In SummaryIn Monterey County, the percentage of black or African American people who are homeless is more than seven times higher than the county’s black population. It is nearly six times higher at the state level.
Just a few years ago, Yolanda Harraway was living in a tent on the streets of Chinatown in Salinas, an agricultural hub struggling with a growing homeless community.
Harraway’s slide into homelessness began when her son was taken from her custody by Child Protective Services. She struggled with addiction and had several felonies on her record, which cut her off from various state and government-funded housing options. She also had a hard time holding a job — once her background check came back, she would be let go, time and again.
Harraway, who is black, has since found permanent housing, earned her high school diploma and sobriety. Yet, experts say the problems she encountered are more prevalent among black people and can lead to or perpetuate homelessness.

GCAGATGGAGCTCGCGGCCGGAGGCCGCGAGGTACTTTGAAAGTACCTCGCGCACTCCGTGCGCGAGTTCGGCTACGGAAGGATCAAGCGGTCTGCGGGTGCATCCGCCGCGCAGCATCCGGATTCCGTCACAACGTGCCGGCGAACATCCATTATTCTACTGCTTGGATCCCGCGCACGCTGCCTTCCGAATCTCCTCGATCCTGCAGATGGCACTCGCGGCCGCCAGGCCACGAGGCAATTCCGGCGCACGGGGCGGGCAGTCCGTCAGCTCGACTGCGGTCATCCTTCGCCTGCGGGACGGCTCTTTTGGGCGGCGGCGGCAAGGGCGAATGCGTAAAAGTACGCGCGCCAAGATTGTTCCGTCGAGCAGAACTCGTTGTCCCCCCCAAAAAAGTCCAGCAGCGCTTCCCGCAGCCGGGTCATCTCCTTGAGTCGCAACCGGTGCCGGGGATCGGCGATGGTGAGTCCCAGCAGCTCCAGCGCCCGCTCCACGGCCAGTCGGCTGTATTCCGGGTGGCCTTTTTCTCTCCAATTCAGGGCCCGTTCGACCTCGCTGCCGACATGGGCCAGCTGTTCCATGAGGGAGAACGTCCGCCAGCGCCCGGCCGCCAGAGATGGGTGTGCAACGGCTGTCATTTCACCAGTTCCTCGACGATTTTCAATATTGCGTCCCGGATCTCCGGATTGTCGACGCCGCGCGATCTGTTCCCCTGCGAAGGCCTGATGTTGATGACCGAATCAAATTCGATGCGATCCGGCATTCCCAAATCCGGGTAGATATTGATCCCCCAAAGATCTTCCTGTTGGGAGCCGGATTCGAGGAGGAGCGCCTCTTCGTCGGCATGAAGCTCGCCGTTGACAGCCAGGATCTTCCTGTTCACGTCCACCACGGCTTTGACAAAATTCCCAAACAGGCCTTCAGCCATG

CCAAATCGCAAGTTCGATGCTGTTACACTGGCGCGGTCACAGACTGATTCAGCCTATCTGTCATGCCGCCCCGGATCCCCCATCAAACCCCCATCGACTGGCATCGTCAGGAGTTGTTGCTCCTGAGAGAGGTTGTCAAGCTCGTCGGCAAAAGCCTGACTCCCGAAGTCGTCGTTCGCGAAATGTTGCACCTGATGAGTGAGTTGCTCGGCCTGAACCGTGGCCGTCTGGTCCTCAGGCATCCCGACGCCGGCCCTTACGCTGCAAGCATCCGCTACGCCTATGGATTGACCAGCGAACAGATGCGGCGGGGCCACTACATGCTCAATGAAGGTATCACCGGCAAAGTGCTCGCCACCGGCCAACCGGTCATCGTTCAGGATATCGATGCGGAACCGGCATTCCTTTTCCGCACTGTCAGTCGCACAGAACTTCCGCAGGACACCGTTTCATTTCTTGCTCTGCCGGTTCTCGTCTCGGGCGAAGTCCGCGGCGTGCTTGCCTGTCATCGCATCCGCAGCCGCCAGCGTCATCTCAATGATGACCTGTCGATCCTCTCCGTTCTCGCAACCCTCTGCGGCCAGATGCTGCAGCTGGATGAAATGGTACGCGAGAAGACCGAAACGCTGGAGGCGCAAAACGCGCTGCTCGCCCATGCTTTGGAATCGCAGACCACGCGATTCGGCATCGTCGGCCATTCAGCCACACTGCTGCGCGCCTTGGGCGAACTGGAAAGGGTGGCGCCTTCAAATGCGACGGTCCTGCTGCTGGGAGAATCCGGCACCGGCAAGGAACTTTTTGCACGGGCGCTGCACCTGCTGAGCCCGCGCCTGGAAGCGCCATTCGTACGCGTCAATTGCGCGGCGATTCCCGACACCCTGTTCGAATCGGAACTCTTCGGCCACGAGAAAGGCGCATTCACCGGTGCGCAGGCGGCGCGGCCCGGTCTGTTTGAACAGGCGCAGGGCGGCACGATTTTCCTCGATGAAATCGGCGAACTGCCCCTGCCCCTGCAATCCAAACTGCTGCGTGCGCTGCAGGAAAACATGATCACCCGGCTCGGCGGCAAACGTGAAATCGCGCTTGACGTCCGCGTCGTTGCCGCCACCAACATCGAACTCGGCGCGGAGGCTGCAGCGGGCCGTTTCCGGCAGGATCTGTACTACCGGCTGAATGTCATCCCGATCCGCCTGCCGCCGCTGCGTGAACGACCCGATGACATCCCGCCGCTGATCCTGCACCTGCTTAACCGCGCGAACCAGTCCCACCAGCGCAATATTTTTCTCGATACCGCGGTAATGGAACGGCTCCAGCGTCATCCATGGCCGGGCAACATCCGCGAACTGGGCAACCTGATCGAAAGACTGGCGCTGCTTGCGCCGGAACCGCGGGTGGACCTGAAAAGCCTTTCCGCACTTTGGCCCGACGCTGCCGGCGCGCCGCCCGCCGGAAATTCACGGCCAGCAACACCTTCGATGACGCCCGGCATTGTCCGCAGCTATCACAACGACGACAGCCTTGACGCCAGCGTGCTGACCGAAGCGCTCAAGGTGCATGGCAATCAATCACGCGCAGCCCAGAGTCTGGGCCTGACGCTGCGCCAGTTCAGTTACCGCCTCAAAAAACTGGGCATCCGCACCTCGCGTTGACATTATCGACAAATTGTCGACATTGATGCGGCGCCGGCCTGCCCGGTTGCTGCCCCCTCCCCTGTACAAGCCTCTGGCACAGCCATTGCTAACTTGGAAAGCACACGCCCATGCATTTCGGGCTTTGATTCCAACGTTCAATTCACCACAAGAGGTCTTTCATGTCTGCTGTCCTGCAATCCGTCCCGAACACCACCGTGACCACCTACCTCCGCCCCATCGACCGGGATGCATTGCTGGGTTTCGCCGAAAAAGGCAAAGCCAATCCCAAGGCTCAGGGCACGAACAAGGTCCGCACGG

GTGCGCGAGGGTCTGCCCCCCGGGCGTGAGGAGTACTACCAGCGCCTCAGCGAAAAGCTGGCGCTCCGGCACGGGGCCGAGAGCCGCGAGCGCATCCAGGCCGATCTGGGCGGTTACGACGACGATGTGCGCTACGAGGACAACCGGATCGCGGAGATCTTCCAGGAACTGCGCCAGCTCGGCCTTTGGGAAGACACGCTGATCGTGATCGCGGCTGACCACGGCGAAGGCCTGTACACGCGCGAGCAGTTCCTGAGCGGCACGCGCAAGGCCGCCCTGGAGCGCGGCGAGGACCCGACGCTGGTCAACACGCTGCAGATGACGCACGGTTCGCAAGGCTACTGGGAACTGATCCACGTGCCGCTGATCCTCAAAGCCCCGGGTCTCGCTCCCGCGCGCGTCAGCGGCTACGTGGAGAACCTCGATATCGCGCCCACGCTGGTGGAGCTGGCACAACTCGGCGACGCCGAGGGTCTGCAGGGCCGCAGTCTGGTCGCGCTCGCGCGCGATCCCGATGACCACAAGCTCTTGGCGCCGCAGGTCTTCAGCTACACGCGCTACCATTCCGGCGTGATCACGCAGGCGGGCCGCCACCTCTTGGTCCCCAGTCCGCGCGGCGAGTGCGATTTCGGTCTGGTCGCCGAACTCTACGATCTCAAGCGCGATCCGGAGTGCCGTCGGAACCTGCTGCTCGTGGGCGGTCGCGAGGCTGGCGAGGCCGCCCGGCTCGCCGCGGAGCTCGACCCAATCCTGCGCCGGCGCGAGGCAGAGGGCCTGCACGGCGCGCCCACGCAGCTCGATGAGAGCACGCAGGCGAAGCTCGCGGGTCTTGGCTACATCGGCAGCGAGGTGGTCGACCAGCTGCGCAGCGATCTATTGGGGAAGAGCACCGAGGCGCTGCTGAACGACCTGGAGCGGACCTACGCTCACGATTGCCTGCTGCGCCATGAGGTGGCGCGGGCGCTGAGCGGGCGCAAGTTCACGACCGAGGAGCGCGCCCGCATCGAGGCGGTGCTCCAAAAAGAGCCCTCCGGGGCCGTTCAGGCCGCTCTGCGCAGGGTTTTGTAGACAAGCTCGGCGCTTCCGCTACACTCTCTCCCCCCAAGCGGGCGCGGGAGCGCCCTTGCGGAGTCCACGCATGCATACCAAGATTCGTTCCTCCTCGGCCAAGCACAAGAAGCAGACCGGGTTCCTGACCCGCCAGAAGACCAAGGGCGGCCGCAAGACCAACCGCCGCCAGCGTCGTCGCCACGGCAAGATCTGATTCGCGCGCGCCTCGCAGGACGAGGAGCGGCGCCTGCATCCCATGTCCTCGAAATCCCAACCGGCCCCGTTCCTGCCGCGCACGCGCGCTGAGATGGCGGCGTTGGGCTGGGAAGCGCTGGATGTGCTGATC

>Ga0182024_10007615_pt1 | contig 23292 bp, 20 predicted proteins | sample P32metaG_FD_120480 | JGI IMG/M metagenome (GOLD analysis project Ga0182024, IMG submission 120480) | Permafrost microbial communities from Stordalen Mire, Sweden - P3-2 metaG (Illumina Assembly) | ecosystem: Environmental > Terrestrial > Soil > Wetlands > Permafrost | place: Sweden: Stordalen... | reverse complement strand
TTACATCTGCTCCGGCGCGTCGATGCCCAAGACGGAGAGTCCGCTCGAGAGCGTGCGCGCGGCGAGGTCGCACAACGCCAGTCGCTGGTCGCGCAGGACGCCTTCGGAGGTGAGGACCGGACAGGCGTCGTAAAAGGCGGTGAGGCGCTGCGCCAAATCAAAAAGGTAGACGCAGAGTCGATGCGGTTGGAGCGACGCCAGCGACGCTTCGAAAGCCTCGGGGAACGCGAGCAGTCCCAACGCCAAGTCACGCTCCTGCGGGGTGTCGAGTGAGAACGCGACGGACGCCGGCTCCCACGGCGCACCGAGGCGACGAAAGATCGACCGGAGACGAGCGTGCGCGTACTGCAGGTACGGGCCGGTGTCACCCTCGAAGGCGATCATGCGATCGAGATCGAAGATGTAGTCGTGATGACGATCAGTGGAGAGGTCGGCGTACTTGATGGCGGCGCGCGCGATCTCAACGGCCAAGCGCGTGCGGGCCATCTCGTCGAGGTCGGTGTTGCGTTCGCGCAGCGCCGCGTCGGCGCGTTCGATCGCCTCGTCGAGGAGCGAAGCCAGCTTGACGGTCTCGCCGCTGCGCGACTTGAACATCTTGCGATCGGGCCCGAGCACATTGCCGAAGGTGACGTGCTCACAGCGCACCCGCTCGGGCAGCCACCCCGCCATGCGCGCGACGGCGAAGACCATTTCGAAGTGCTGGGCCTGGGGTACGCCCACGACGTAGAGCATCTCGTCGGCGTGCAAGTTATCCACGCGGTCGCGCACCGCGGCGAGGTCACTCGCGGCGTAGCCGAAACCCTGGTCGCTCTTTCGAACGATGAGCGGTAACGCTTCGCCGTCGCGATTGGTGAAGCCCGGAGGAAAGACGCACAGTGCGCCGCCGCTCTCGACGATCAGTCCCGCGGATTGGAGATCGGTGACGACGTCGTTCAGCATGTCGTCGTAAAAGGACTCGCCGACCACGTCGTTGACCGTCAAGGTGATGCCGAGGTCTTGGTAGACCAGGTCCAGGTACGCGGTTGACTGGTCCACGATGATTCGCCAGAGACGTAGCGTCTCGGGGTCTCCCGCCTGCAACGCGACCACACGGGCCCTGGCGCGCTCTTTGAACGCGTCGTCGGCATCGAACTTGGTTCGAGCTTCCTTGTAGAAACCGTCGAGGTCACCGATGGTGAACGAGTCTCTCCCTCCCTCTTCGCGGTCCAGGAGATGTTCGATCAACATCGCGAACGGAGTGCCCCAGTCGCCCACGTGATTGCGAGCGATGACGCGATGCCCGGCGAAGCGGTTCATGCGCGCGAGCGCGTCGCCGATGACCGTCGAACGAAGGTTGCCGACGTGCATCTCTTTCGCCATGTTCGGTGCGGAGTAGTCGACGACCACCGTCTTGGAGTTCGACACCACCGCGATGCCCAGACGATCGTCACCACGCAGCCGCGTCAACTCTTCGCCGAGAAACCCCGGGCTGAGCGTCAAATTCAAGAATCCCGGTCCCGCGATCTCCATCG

A new homeless census carried out nationally shows that black people are greatly over-represented in the homeless population across the United States.
In Monterey County, the percentage of black or African American people who are homeless is more than seven times higher than the county’s black population. It is nearly six times higher at the state level.
While only 3.5% of people living in Monterey County identify as “black or African American,” 25% of the county’s homeless population identifies as such, according to the homeless census, also known as the Point-in-Time Count.
And across the state, the U.S. Census shows about 6.5% of Californians identify as black or African American, but they account for nearly 40% of the state’s homeless, according to a Department of Housing and Urban Development report to Congress. Nationally, black people account for 13.4% of the population but are 39.8% of the homeless population.
A September report from Los Angeles Homeless Services Authority (LAHSA) indicates institutional racism plays a large role in the extreme over-representation of homelessness of all people of color.